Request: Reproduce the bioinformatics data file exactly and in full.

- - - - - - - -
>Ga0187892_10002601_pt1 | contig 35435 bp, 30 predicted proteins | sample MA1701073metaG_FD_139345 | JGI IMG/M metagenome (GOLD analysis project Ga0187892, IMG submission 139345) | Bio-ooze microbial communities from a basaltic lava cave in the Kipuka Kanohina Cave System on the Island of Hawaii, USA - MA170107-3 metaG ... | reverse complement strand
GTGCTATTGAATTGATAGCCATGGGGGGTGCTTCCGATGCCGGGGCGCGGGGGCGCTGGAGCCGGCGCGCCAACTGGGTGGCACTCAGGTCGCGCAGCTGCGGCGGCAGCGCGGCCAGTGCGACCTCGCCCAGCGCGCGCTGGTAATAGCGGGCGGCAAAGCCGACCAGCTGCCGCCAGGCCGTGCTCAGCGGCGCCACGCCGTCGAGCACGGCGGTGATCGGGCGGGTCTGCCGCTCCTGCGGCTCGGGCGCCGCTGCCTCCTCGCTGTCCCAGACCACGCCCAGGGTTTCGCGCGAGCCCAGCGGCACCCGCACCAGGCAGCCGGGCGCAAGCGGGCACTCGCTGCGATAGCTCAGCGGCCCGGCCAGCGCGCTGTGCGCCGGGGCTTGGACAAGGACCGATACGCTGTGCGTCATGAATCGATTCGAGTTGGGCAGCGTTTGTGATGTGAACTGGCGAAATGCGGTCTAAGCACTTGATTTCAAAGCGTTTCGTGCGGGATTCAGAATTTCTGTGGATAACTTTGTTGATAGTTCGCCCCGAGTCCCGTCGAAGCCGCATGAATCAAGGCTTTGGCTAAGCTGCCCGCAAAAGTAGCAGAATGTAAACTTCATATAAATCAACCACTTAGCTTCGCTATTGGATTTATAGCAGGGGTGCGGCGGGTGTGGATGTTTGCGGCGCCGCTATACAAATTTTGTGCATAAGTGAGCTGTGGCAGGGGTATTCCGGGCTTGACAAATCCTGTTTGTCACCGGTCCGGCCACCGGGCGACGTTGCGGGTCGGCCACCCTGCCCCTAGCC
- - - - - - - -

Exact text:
>Ga0187892_10002601_pt1 | contig 35435 bp, 30 predicted proteins | sample MA1701073metaG_FD_139345 | JGI IMG/M metagenome (GOLD analysis project Ga0187892, IMG submission 139345) | Bio-ooze microbial communities from a basaltic lava cave in the Kipuka Kanohina Cave System on the Island of Hawaii, USA - MA170107-3 metaG ... | reverse complement strand
GTGCTATTGAATTGATAGCCATGGGGGGTGCTTCCGATGCCGGGGCGCGGGGGCGCTGGAGCCGGCGCGCCAACTGGGTGGCACTCAGGTCGCGCAGCTGCGGCGGCAGCGCGGCCAGTGCGACCTCGCCCAGCGCGCGCTGGTAATAGCGGGCGGCAAAGCCGACCAGCTGCCGCCAGGCCGTGCTCAGCGGCGCCACGCCGTCGAGCACGGCGGTGATCGGGCGGGTCTGCCGCTCCTGCGGCTCGGGCGCCGCTGCCTCCTCGCTGTCCCAGACCACGCCCAGGGTTTCGCGCGAGCCCAGCGGCACCCGCACCAGGCAGCCGGGCGCAAGCGGGCACTCGCTGCGATAGCTCAGCGGCCCGGCCAGCGCGCTGTGCGCCGGGGCTTGGACAAGGACCGATACGCTGTGCGTCATGAATCGATTCGAGTTGGGCAGCGTTTGTGATGTGAACTGGCGAAATGCGGTCTAAGCACTTGATTTCAAAGCGTTTCGTGCGGGATTCAGAATTTCTGTGGATAACTTTGTTGATAGTTCGCCCCGAGTCCCGTCGAAGCCGCATGAATCAAGGCTTTGGCTAAGCTGCCCGCAAAAGTAGCAGAATGTAAACTTCATATAAATCAACCACTTAGCTTCGCTATTGGATTTATAGCAGGGGTGCGGCGGGTGTGGATGTTTGCGGCGCCGCTATACAAATTTTGTGCATAAGTGAGCTGTGGCAGGGGTATTCCGGGCTTGACAAATCCTGTTTGTCACCGGTCCGGCCACCGGGCGACGTTGCGGGTCGGCCACCCTGCCCCTAGCC